We are calling for Asheville, NC, to cut its Police Department budget by at least 50%, as detailed in the Black Asheville Demands.
Divestment from the Police Department Is Possible
Many cities are already taking action to reconfigure public safety and allocate resources in a way that addresses community needs without harming the people who live in those communities. Some examples of alternatives include addressing the conditions that are underlying crimes, or using unarmed personnel to respond to crises in communities.
Here are some of the more substantial examples of how this is already happening:
- Minneapolis, MN, voted on June 26, 2020 to disband its police department and replace it with a public safety department that would be directly supervised by City Council.
- Los Angeles, CA, recently defunded its police force by $150 million (approximately 8% divestment from the Police Department budget), decreasing the number of officers employed by 231 (by 2021) and cutting overtime expenses. They plan to use these funds to create a summer jobs program for youth and invest in communities of color, and have approved a plan to dispatch unarmed workers instead of LAPD to nonviolent calls. They also plan to move traffic and transportation enforcement from the Police Department to the Department of Transportation. (The LA Unified School District also defunded the school police budget by 35%.)
- New York City recently defunded its police force approximately 16% by $1 billion, including decreasing overtime, cancelling a new class of officers, and moving funding for school safety agents from the Police Department to the Department of Education. Their plan includes reallocating the funds to improvements in public housing (including community centers and broadband development), new youth programming, social services, and family services in communities hardest hit by coronavirus. They also moved school crossing guards and homeless outreach services out of the purview of the police department.
- Seattle, WA, has approved a decrease of $76 million (approximately 18% divestment) from its Police Department budget by not expanding the police force, making reductions to overtime, and reallocating to civilian oversight of their 911 call center, moving parking enforcement to the Seattle Department of Transportation, moving the work of the Office of Emergency Management, and decreasing the Office of Police Accountability Independent Budget.
- Berkeley, CA, City Council recently shifted $9.3 million from their $70 million Police Department budget (an approximate divestment of 13%), “refocusing officers on serious crimes rather than the calls related to mental health crises and homelessness for which they have come to be responsible. The city has promised to launch a robust community process later this year to seek input from residents about what that could look like.” The funding being shifted will be used to support the community engagement process in reimagining public safety, creating a Department of Transportation responsible for traffic enforcement, and establishment of a 24/7 Specialized Care Unit with trained crisis response workers to respond to 911 calls classified as “noncriminal.” The City Council has also pledged to cut the Police Department budget by 50% by 2021.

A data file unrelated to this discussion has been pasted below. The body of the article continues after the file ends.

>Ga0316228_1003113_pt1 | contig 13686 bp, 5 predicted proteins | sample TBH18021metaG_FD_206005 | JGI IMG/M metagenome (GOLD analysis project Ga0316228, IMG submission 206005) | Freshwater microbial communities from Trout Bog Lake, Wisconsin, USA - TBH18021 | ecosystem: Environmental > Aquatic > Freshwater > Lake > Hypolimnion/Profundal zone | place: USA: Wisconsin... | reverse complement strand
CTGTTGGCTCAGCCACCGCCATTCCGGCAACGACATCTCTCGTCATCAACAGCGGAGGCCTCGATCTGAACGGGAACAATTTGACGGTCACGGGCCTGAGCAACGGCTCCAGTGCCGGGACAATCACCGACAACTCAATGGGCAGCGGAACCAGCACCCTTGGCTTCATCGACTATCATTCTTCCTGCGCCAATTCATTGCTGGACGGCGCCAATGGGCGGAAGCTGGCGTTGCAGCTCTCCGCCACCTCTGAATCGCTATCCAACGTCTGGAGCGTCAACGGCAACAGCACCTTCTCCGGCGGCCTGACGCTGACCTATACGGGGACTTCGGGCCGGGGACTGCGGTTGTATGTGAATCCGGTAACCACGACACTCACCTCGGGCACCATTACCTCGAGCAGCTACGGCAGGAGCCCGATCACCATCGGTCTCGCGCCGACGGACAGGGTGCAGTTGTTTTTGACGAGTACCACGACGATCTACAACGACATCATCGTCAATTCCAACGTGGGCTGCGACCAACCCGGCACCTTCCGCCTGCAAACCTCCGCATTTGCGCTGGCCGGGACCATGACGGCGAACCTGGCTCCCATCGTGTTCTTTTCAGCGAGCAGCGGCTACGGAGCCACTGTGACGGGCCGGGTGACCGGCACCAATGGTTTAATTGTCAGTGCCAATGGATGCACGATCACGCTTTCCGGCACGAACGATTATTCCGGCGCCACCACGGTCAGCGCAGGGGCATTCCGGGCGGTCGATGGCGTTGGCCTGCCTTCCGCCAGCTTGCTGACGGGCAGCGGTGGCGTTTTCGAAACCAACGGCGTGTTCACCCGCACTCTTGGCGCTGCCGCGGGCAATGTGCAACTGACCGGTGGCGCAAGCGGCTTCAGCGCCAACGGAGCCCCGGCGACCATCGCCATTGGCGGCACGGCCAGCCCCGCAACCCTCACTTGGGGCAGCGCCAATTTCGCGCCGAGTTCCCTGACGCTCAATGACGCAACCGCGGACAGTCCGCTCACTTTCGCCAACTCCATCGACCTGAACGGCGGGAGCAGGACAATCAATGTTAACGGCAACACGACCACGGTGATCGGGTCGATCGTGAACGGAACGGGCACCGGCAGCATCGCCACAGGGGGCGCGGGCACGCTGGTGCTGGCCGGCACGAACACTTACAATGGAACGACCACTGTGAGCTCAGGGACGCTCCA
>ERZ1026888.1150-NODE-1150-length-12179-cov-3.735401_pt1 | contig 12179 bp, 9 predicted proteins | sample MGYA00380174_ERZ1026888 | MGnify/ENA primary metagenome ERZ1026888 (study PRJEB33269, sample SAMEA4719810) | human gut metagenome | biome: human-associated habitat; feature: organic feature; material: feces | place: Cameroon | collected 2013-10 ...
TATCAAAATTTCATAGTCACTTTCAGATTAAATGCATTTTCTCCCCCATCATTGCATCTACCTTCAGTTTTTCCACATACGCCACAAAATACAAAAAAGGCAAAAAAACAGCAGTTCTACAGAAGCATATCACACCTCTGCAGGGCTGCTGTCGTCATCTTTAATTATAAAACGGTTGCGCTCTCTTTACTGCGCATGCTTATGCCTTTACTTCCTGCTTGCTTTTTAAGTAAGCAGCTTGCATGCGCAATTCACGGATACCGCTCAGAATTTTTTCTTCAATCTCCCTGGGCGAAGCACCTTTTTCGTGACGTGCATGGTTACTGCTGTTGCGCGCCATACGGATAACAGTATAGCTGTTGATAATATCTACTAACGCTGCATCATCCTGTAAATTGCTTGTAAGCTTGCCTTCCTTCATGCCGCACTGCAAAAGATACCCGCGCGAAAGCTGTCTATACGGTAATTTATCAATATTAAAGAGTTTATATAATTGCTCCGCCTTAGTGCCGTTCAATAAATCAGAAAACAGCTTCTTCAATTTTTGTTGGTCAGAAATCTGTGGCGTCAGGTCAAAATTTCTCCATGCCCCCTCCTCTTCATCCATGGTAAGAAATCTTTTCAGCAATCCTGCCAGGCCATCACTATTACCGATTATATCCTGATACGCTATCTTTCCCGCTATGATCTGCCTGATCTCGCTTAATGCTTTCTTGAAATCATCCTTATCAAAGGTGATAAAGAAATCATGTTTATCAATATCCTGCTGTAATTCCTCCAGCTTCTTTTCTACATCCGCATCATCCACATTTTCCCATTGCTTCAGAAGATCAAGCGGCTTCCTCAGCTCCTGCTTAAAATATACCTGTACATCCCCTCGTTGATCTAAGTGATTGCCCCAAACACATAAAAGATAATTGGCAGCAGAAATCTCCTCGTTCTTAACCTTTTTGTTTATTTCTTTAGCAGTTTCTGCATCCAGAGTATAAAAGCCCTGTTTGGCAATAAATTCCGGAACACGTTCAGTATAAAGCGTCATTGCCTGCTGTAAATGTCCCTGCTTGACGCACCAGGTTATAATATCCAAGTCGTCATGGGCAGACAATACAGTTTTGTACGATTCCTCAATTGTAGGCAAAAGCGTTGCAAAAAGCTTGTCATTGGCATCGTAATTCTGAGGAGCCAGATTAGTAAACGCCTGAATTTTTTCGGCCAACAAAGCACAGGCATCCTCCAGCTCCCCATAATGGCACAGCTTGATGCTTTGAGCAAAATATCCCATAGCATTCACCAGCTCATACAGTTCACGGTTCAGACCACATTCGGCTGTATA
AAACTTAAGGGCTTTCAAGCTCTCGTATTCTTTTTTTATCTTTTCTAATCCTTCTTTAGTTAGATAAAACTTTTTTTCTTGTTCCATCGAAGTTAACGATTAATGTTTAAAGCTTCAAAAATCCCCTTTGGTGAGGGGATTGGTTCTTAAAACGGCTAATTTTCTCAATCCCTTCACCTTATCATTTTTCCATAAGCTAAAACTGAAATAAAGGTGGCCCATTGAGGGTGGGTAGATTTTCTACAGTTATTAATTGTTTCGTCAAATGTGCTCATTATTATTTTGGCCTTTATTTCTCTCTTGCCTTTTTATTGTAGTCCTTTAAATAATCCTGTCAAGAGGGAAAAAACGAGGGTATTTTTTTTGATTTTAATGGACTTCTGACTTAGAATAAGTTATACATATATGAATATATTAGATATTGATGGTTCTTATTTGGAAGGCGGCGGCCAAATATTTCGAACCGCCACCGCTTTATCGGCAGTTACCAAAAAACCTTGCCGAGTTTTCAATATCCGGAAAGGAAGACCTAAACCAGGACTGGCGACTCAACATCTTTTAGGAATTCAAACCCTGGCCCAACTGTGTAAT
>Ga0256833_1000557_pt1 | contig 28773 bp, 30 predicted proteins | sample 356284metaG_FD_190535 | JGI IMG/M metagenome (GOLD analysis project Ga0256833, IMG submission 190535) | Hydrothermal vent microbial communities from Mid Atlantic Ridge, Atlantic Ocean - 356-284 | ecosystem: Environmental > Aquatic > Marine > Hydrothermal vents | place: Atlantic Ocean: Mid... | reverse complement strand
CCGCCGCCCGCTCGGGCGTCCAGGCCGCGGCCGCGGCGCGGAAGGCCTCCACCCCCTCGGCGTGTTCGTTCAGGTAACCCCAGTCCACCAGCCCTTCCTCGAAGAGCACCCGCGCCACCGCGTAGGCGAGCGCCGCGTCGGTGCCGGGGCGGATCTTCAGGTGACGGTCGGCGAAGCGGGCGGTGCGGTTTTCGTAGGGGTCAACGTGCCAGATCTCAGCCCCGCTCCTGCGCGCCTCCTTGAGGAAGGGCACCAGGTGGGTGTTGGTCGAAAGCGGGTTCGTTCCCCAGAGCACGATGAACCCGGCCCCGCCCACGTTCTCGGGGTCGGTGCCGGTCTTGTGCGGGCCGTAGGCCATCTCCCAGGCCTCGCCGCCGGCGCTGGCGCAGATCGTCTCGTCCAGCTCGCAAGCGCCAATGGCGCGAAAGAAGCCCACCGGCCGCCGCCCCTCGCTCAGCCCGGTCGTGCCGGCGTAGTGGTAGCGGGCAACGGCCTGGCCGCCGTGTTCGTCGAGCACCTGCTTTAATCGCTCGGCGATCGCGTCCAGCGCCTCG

There are many others who are divesting from their Police Departments (examples include Hartford, CT; Philadelphia, PA; Baltimore, MD; Portland, OR) and still more who have pledged or sought to do so in their next budget cycles in the fall. However, many of these divestment strategies have been criticized: The budget cuts are not large enough, the reallocations provided are sometimes just ways to ensure police departments continue “business as usual” under different departments, and/or the budget cuts are not sufficiently accompanied by other changes to municipal services that will ensure the safety and well-being of the cities’ communities. Divestment is possible, but it’s not enough. We need to commit to substantial divestment of funding and a change in the way communities are served that is truly safer and meets community needs. Berkeley seems to be doing this the right way, and Berkeley is the closest city in size to Asheville of all of these examples.
Check out Defund the police? Other countries have narrowed their role and boosted other services, an article in the Washington Post that outlines how other countries have succeeded in their own divest/invest process.
Read BeLoved Asheville’s powerful position paper – “Alternatives to Policing | Asheville Police Department Must Change Now” and sign their petition, www.change.org/policingalternativesavl.